Thought Vomit #22: ft. Mind Changing

You’re allowed to change your mind.

Equally, changing your mind doesn’t make you a hypocrite. I’m a big fan of The Daily Show, but they use a technique that is disingenuous at best, and unjust at worst. It makes for good telly, but when a Senator says something one week, is it really fair to pore over a dozen old excerpts and pick out moments when they seem to contradict themselves?

Changing your mind is a good thing, if you have balanced up the evidence and decided that it alters your opinion on a matter. Of course, you can be wrong and change your mind and still be wrong. You can be right and change your mind and then be wrong. You can be right and change your mind and still be right, and obviously you can be wrong and change your mind and then be right.

But the act of changing your mind doesn’t make you automatically wrong.

I once watched a debate between the heinous twunt George Galloway and Christopher Hitchens. Mr Galloway noted that Mr Hitchens had once been opposed to the first Iraq War and was now supportive of the second intervention. Pointing this fact out seemed to Mr Galloway enough of an argument that Mr Hitchens was now wrong to be supportive. I believe he even said “You say you were wrong then, doesn’t that make it even more likely you are wrong now.”* No.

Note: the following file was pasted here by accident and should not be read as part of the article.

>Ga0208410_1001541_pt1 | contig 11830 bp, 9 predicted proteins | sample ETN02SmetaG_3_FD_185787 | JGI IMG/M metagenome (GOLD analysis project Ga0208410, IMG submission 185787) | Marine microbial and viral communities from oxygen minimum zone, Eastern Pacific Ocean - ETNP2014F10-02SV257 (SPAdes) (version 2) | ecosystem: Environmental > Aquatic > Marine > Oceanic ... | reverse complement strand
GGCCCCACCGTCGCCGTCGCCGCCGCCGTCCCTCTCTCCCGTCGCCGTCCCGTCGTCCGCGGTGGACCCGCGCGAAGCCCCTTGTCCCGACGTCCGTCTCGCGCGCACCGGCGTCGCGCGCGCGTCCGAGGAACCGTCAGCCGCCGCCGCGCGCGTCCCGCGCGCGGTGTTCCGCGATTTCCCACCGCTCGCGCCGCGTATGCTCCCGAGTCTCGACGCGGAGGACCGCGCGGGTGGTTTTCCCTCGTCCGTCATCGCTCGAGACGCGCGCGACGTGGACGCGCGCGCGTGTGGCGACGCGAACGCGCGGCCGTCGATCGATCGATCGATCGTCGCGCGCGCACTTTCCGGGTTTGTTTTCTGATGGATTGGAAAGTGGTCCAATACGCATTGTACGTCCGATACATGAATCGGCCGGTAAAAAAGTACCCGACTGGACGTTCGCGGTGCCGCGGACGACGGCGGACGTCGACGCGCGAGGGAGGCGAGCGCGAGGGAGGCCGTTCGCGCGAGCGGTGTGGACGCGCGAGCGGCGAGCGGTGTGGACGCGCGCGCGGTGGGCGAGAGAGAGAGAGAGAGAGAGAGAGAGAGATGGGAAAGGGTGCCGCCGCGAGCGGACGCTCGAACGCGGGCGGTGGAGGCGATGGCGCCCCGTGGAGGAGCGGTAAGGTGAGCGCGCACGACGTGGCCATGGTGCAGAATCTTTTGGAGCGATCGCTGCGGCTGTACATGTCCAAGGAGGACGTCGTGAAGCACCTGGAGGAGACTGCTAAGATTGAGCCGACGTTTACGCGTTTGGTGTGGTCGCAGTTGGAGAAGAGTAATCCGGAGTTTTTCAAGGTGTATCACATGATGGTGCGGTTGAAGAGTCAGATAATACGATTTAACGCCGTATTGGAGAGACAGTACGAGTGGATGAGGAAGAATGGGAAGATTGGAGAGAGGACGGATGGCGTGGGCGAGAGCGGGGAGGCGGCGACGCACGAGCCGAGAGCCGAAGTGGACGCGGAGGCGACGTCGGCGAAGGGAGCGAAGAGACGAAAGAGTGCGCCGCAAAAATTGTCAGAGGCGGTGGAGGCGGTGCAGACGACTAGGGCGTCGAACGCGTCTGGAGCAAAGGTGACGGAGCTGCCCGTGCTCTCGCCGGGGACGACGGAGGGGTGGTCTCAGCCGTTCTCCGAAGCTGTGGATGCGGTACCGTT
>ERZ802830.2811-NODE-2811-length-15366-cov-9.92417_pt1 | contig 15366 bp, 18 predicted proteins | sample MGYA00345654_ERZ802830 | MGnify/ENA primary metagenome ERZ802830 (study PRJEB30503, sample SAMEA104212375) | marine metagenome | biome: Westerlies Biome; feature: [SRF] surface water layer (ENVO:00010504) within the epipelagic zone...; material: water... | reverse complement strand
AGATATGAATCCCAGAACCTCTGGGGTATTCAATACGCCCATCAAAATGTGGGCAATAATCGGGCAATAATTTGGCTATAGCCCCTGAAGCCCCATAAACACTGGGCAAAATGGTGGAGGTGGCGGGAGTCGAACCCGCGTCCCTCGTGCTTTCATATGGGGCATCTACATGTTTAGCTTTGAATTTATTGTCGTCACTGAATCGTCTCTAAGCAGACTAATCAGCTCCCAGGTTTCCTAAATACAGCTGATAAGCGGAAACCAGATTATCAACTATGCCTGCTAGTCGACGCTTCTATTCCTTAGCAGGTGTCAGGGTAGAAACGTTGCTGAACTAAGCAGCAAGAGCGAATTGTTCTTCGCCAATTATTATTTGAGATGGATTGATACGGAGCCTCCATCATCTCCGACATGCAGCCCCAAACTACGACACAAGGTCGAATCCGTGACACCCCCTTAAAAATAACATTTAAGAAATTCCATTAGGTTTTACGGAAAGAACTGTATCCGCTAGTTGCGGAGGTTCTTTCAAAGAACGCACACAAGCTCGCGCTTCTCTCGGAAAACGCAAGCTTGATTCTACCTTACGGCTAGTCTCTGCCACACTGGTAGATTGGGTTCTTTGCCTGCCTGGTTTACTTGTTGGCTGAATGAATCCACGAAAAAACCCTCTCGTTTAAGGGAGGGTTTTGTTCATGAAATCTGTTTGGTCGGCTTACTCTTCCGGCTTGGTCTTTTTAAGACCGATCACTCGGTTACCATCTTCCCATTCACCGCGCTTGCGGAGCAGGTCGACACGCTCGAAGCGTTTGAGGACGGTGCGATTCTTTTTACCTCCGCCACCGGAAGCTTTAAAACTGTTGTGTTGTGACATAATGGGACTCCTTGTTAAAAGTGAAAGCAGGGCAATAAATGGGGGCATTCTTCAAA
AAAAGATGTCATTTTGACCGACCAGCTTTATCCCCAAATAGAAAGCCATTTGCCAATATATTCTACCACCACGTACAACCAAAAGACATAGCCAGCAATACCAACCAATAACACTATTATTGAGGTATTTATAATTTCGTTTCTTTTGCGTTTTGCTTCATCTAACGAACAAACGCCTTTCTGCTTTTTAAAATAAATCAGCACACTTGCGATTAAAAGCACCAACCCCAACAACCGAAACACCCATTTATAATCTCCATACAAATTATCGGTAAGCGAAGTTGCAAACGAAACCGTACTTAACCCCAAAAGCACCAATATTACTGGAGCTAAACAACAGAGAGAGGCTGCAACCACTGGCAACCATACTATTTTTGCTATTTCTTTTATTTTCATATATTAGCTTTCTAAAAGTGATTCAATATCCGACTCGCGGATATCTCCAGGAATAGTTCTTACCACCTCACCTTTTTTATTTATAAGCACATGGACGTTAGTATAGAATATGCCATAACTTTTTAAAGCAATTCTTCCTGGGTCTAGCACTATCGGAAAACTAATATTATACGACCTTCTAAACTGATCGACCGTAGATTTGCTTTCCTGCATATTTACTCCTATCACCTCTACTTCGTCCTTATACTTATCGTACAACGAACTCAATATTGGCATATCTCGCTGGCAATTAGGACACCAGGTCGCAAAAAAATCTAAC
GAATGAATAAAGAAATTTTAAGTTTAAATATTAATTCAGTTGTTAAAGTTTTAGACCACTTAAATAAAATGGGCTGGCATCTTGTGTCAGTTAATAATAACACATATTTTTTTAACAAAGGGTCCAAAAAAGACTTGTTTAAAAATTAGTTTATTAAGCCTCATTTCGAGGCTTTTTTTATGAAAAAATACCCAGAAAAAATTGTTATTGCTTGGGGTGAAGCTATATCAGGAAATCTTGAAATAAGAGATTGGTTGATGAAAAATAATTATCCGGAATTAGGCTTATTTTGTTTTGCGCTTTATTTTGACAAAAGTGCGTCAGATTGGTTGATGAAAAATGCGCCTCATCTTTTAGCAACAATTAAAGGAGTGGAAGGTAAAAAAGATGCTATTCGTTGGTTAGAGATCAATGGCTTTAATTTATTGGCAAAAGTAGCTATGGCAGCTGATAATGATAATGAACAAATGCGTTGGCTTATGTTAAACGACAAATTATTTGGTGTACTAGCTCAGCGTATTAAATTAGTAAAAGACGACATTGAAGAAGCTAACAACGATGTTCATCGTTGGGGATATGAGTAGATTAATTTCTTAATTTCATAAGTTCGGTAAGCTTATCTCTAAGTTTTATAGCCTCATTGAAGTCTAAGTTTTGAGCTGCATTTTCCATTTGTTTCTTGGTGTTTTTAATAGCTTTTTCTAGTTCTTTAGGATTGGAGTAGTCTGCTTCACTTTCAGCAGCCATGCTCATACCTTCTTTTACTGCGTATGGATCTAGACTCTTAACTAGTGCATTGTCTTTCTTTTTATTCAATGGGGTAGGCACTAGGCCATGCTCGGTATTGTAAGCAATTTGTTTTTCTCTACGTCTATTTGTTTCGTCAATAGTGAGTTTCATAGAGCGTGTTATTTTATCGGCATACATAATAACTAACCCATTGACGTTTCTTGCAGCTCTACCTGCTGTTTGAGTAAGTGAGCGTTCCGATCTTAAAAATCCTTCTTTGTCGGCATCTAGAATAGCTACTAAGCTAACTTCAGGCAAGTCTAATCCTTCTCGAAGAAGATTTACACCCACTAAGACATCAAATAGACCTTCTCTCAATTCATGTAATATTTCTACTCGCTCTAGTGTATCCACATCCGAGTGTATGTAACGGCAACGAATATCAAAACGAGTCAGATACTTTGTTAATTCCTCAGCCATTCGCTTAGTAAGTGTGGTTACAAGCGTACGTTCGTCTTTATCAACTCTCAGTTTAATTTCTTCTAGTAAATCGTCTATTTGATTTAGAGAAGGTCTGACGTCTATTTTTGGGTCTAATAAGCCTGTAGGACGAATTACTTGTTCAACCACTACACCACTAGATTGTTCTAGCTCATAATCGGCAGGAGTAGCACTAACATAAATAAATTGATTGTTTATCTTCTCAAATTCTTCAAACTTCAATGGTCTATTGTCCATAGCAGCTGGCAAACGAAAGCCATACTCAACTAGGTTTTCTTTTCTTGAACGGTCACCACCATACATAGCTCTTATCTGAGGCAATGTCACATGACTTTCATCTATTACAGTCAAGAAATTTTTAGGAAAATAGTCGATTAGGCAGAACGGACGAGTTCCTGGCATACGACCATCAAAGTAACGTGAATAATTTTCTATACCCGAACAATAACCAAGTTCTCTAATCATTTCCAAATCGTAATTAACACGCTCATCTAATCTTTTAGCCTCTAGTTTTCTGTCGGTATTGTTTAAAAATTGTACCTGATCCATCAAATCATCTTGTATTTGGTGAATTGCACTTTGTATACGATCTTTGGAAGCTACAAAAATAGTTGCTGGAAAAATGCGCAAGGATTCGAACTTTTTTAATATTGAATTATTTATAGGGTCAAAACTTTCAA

But it’s this fear of being accused of hypocrisy that drives people to cling on to beliefs that have been proved wrong. Fallibility is a good thing. I’ve been wrong about many things in the past, and I’m still wrong about many more now, I’m sure. You should reserve your right to change your mind at any given moment. If someone points out that you have changed your mind, it’s perfectly acceptable to say, “Yes, I said that at the time, but on balance, I now believe I was wrong, and that what I’m now saying is correct.”

That’s the very essence of science. But I might be wrong.

There’s no need to tie yourself up in intellectual knots in an effort to remould your old position into your new one. It doesn’t save face, it simply dilutes your own argument. It is this goalpost moving that is the essence of superstition, quackery and theology.

 

 

*Or something similar.

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